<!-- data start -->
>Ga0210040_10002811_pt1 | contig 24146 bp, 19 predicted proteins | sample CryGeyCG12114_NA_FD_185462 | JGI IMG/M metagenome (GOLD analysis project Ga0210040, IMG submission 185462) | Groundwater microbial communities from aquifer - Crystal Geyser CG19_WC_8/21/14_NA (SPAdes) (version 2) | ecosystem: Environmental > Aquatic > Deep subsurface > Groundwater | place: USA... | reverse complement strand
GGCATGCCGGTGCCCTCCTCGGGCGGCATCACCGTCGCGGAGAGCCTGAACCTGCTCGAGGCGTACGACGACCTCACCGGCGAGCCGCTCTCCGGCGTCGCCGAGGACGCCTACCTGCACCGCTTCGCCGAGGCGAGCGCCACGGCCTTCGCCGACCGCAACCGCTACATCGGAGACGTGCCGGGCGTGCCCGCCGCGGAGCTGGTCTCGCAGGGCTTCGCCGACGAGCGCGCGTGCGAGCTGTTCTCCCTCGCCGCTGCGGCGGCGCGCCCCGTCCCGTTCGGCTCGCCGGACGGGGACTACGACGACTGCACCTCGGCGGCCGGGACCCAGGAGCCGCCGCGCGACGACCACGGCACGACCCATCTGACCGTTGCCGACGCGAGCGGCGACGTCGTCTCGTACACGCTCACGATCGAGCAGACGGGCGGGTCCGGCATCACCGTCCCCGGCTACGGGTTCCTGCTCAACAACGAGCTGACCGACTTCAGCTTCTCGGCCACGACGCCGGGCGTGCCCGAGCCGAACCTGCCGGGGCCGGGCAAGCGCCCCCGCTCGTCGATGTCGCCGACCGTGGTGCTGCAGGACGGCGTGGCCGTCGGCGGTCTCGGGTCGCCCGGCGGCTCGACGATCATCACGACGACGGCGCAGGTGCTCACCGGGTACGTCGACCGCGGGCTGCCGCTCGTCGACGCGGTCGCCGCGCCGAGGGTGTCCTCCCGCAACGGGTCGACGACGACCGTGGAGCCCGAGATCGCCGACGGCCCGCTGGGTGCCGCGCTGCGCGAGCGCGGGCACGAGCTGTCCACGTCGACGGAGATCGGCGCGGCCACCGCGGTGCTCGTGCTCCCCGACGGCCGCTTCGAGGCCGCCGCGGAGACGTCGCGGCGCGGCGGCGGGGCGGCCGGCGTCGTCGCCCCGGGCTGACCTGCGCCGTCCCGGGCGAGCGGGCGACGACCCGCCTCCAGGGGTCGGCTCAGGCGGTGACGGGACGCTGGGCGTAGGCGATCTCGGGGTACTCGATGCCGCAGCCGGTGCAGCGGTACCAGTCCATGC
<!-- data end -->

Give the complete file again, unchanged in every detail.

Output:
>Ga0210040_10002811_pt1 | contig 24146 bp, 19 predicted proteins | sample CryGeyCG12114_NA_FD_185462 | JGI IMG/M metagenome (GOLD analysis project Ga0210040, IMG submission 185462) | Groundwater microbial communities from aquifer - Crystal Geyser CG19_WC_8/21/14_NA (SPAdes) (version 2) | ecosystem: Environmental > Aquatic > Deep subsurface > Groundwater | place: USA... | reverse complement strand
GGCATGCCGGTGCCCTCCTCGGGCGGCATCACCGTCGCGGAGAGCCTGAACCTGCTCGAGGCGTACGACGACCTCACCGGCGAGCCGCTCTCCGGCGTCGCCGAGGACGCCTACCTGCACCGCTTCGCCGAGGCGAGCGCCACGGCCTTCGCCGACCGCAACCGCTACATCGGAGACGTGCCGGGCGTGCCCGCCGCGGAGCTGGTCTCGCAGGGCTTCGCCGACGAGCGCGCGTGCGAGCTGTTCTCCCTCGCCGCTGCGGCGGCGCGCCCCGTCCCGTTCGGCTCGCCGGACGGGGACTACGACGACTGCACCTCGGCGGCCGGGACCCAGGAGCCGCCGCGCGACGACCACGGCACGACCCATCTGACCGTTGCCGACGCGAGCGGCGACGTCGTCTCGTACACGCTCACGATCGAGCAGACGGGCGGGTCCGGCATCACCGTCCCCGGCTACGGGTTCCTGCTCAACAACGAGCTGACCGACTTCAGCTTCTCGGCCACGACGCCGGGCGTGCCCGAGCCGAACCTGCCGGGGCCGGGCAAGCGCCCCCGCTCGTCGATGTCGCCGACCGTGGTGCTGCAGGACGGCGTGGCCGTCGGCGGTCTCGGGTCGCCCGGCGGCTCGACGATCATCACGACGACGGCGCAGGTGCTCACCGGGTACGTCGACCGCGGGCTGCCGCTCGTCGACGCGGTCGCCGCGCCGAGGGTGTCCTCCCGCAACGGGTCGACGACGACCGTGGAGCCCGAGATCGCCGACGGCCCGCTGGGTGCCGCGCTGCGCGAGCGCGGGCACGAGCTGTCCACGTCGACGGAGATCGGCGCGGCCACCGCGGTGCTCGTGCTCCCCGACGGCCGCTTCGAGGCCGCCGCGGAGACGTCGCGGCGCGGCGGCGGGGCGGCCGGCGTCGTCGCCCCGGGCTGACCTGCGCCGTCCCGGGCGAGCGGGCGACGACCCGCCTCCAGGGGTCGGCTCAGGCGGTGACGGGACGCTGGGCGTAGGCGATCTCGGGGTACTCGATGCCGCAGCCGGTGCAGCGGTACCAGTCCATGC